1. …and there’s no reason why those functions have to be performed by a government entity.

        1. If you want to contract out the services the CDC provides, I’m OK with that. Believing that there is a pure, profit-oriented, business model for tracking communicable diseases is just speculation. I can’t prove to you that it wouldn’t work, and it’s OK with me if does work, but let’s start with a basic: who would be the customers of this service?

          1. chromy|10.26.10 @ 11:03PM|#
            “If you want to contract out the services the CDC provides, I’m OK with that. Believing that there is a pure, profit-oriented, business model for tracking communicable diseases is just speculation. I can’t prove to you that it wouldn’t work, and it’s OK with me if does work, but let’s start with a basic: who would be the customers of this service?”

            Uh, sort of the same people who are customers of, say, UL?

            1. The main reason a manufacturer gets his products UL labeled is that owners, or consulting engineers working on their behalf, cut and paste this requirement from the last specification they wrote, copied, or stole.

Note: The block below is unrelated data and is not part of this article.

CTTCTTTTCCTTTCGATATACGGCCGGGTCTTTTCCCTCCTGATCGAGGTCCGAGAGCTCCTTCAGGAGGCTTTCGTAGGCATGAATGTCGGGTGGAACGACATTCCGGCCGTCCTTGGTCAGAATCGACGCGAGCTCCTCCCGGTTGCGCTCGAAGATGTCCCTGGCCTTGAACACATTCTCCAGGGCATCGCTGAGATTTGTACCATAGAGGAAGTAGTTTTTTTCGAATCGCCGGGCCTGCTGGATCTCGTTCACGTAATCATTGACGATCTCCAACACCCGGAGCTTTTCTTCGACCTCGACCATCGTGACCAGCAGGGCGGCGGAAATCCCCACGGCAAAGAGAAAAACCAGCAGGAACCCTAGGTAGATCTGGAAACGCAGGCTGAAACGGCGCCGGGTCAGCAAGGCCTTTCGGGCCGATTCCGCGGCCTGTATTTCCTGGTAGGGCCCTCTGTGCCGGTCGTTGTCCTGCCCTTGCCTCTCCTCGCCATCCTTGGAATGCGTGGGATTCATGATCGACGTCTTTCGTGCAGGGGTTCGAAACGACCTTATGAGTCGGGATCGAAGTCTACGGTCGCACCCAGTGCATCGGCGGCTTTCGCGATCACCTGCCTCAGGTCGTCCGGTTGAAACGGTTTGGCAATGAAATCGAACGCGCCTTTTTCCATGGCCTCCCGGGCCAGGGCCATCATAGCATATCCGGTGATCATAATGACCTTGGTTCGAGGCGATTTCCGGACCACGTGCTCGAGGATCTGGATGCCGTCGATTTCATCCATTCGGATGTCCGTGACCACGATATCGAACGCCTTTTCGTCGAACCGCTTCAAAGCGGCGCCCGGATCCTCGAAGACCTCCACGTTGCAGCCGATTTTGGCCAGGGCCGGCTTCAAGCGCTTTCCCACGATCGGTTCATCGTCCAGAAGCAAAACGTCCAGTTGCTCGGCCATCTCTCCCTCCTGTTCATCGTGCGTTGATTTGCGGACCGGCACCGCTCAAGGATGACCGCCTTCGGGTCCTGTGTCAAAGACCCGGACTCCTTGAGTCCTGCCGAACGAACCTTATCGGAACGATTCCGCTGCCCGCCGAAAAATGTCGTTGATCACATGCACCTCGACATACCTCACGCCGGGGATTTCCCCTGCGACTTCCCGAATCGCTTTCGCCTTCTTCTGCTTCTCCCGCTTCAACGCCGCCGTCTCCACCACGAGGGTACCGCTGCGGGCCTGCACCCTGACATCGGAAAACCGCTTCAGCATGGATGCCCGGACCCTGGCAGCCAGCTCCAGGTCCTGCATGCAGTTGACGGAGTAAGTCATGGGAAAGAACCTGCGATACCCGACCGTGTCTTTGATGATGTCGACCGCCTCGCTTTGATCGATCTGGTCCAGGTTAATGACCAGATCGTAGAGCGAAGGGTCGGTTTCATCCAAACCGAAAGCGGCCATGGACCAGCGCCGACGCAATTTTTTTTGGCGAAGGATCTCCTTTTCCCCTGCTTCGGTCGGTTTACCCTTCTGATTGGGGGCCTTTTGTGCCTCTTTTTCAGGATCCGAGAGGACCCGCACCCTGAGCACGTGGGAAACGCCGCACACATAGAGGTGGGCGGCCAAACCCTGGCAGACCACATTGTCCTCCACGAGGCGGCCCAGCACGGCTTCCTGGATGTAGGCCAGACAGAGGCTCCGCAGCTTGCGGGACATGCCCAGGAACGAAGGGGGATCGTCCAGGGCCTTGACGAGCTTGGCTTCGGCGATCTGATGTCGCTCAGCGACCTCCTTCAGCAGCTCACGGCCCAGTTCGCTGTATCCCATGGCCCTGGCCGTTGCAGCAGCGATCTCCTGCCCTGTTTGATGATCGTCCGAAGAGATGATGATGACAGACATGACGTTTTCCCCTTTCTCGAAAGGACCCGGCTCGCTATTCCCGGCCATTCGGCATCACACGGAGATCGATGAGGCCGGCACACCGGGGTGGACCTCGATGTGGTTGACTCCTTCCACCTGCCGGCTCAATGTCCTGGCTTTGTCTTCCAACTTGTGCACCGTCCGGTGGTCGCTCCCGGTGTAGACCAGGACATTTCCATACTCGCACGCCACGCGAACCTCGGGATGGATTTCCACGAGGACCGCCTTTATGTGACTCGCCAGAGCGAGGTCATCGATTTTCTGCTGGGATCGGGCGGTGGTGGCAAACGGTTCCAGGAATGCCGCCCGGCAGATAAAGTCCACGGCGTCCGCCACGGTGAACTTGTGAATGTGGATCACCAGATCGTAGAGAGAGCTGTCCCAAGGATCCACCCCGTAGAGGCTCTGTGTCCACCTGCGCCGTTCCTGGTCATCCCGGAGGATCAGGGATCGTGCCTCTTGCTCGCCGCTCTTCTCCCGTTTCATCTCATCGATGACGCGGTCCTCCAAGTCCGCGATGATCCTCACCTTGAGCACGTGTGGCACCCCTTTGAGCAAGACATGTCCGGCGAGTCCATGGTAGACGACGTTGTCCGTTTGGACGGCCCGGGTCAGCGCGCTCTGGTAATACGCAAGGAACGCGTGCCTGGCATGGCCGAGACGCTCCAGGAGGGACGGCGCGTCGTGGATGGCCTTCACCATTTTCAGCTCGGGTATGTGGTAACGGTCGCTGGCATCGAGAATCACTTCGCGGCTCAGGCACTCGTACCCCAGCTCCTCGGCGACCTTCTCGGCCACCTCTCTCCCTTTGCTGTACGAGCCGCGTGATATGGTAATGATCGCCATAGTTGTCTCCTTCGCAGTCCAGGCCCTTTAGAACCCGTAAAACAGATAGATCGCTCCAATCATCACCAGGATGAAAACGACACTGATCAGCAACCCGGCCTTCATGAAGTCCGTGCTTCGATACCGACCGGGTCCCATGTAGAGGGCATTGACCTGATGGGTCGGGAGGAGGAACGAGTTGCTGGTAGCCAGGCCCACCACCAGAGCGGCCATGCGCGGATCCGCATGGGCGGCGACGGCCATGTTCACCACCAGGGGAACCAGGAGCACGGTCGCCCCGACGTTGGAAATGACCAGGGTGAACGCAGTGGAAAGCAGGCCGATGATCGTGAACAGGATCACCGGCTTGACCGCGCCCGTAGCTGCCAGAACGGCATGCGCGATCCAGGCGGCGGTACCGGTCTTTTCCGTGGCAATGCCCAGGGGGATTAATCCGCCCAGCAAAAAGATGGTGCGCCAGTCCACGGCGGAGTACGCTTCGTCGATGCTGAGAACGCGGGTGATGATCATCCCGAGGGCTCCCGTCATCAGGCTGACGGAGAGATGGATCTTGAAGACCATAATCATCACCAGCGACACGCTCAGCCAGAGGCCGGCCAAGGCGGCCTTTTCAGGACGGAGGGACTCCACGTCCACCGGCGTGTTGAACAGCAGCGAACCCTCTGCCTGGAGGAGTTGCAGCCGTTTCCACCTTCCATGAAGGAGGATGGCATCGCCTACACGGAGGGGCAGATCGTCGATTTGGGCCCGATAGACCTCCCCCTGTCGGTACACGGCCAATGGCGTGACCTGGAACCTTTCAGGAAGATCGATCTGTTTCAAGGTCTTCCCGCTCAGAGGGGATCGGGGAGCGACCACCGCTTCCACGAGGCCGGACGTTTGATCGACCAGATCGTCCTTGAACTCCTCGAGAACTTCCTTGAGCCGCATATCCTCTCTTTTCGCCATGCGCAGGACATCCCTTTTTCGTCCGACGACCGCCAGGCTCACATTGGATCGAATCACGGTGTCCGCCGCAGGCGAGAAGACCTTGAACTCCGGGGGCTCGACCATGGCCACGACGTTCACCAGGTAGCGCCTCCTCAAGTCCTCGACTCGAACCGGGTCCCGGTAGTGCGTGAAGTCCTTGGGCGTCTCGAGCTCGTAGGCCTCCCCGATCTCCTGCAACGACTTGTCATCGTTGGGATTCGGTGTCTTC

I have no idea how a non-UL listed product can cause an existential threat.

      2. here is why you are wrong.

        http://www.washingtonpost.com/…..02599.html

  29. A lot of these GOP candidates on the mid-term ticket make GW Bush look like a moderate and Bush is probably the most anti-science president in our nation’s history.

    1. Like who? Christine O’Donnell?

    2. Scroll back to YoJims’ post.

      I don’t get you link to a specific position within the H&R blog, but I’ve sure seen it done. ?

    3. Was that grape, or lemon lime koolaid you guzzled straight from the pitcher?

  30. From what I can tell, all of these politicians have been both for and against, and even for while at the same time against statist involvement in the economy. Good to know. Pieces of shit.

  31. “The National Oceanic and Atmospheric Administration “wanted to make public some of its long-term, worst-case discharge models for the Deepwater Horizon spill, and requested approval to do so from the White House’s Office of Management and Budget,” according to the staff paper. “The Office of Management and Budget denied NOAA’s request.”
    http://www.sfgate.com/cgi-bin/…..JO7ST8.DTL

    Of course the “worst-case” is the commonly released version on climate change, but hey, this is a dem administration, and they’d *never* try to bias ‘scientific’ reports for political purposes. Would they?

    1. “For a long time now there has been too much secrecy in this city,” Obama said. “The old rules said that if there was a defensible argument for not disclosing something to the American people, then it should not be disclosed. That era is now over. Starting today, every agency and department should know that this administration stands on the side not of those who seek to withhold information, but those who seek to make it known.”